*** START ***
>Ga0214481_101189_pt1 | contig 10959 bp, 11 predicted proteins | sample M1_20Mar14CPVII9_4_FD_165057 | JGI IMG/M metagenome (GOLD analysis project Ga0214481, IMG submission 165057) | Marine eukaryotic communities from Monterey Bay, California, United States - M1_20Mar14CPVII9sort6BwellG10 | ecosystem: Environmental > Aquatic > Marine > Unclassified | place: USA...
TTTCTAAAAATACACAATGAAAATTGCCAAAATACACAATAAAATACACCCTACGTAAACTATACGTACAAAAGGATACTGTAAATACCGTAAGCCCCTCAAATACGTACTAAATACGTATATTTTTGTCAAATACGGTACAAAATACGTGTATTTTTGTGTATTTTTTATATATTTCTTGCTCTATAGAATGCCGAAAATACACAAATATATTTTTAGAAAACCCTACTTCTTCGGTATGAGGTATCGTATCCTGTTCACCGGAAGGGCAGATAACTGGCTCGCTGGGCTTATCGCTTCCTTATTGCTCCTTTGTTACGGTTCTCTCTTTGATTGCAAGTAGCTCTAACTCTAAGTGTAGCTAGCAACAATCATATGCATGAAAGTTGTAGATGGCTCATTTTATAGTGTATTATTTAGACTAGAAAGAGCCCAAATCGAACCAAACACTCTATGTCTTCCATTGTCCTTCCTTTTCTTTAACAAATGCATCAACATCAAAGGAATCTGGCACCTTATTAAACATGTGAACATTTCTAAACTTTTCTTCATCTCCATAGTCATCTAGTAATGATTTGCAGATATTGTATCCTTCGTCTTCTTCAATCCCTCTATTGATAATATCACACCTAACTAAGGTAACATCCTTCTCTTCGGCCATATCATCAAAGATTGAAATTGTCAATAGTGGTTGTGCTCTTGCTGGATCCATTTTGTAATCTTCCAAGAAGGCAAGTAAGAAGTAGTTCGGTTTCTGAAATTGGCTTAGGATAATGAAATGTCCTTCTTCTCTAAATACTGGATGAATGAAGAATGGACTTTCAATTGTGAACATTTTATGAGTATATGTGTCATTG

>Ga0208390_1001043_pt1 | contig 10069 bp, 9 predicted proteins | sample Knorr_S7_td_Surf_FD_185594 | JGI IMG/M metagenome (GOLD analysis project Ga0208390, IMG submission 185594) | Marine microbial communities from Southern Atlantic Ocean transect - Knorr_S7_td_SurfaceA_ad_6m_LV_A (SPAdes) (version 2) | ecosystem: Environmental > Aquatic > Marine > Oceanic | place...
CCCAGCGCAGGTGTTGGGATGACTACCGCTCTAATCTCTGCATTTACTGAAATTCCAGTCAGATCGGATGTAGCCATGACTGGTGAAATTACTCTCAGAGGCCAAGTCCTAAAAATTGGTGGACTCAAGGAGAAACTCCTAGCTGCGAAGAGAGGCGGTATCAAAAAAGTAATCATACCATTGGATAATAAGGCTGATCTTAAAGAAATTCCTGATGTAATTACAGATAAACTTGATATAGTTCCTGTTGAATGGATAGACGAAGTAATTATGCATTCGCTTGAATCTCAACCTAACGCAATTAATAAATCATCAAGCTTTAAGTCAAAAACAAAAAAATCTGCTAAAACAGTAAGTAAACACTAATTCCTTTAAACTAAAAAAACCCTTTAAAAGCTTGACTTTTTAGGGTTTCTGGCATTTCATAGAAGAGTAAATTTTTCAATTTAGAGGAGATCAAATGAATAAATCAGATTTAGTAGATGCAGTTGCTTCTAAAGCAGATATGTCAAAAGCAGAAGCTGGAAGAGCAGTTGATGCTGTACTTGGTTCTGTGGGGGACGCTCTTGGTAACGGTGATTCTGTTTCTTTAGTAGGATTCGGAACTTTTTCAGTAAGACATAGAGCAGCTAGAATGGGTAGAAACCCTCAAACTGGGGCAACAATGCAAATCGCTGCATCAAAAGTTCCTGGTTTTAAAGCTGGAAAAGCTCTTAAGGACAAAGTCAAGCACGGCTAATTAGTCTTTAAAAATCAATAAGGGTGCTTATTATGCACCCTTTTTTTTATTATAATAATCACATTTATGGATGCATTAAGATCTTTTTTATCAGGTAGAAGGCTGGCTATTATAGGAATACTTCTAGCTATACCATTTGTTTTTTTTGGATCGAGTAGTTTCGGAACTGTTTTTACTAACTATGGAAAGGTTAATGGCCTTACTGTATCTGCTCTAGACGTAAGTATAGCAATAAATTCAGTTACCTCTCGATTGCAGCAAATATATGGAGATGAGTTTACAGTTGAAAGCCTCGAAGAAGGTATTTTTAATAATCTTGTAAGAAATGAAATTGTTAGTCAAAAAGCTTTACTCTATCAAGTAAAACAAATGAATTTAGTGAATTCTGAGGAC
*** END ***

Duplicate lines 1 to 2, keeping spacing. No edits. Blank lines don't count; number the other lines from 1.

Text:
>Ga0214481_101189_pt1 | contig 10959 bp, 11 predicted proteins | sample M1_20Mar14CPVII9_4_FD_165057 | JGI IMG/M metagenome (GOLD analysis project Ga0214481, IMG submission 165057) | Marine eukaryotic communities from Monterey Bay, California, United States - M1_20Mar14CPVII9sort6BwellG10 | ecosystem: Environmental > Aquatic > Marine > Unclassified | place: USA...
TTTCTAAAAATACACAATGAAAATTGCCAAAATACACAATAAAATACACCCTACGTAAACTATACGTACAAAAGGATACTGTAAATACCGTAAGCCCCTCAAATACGTACTAAATACGTATATTTTTGTCAAATACGGTACAAAATACGTGTATTTTTGTGTATTTTTTATATATTTCTTGCTCTATAGAATGCCGAAAATACACAAATATATTTTTAGAAAACCCTACTTCTTCGGTATGAGGTATCGTATCCTGTTCACCGGAAGGGCAGATAACTGGCTCGCTGGGCTTATCGCTTCCTTATTGCTCCTTTGTTACGGTTCTCTCTTTGATTGCAAGTAGCTCTAACTCTAAGTGTAGCTAGCAACAATCATATGCATGAAAGTTGTAGATGGCTCATTTTATAGTGTATTATTTAGACTAGAAAGAGCCCAAATCGAACCAAACACTCTATGTCTTCCATTGTCCTTCCTTTTCTTTAACAAATGCATCAACATCAAAGGAATCTGGCACCTTATTAAACATGTGAACATTTCTAAACTTTTCTTCATCTCCATAGTCATCTAGTAATGATTTGCAGATATTGTATCCTTCGTCTTCTTCAATCCCTCTATTGATAATATCACACCTAACTAAGGTAACATCCTTCTCTTCGGCCATATCATCAAAGATTGAAATTGTCAATAGTGGTTGTGCTCTTGCTGGATCCATTTTGTAATCTTCCAAGAAGGCAAGTAAGAAGTAGTTCGGTTTCTGAAATTGGCTTAGGATAATGAAATGTCCTTCTTCTCTAAATACTGGATGAATGAAGAATGGACTTTCAATTGTGAACATTTTATGAGTATATGTGTCATTG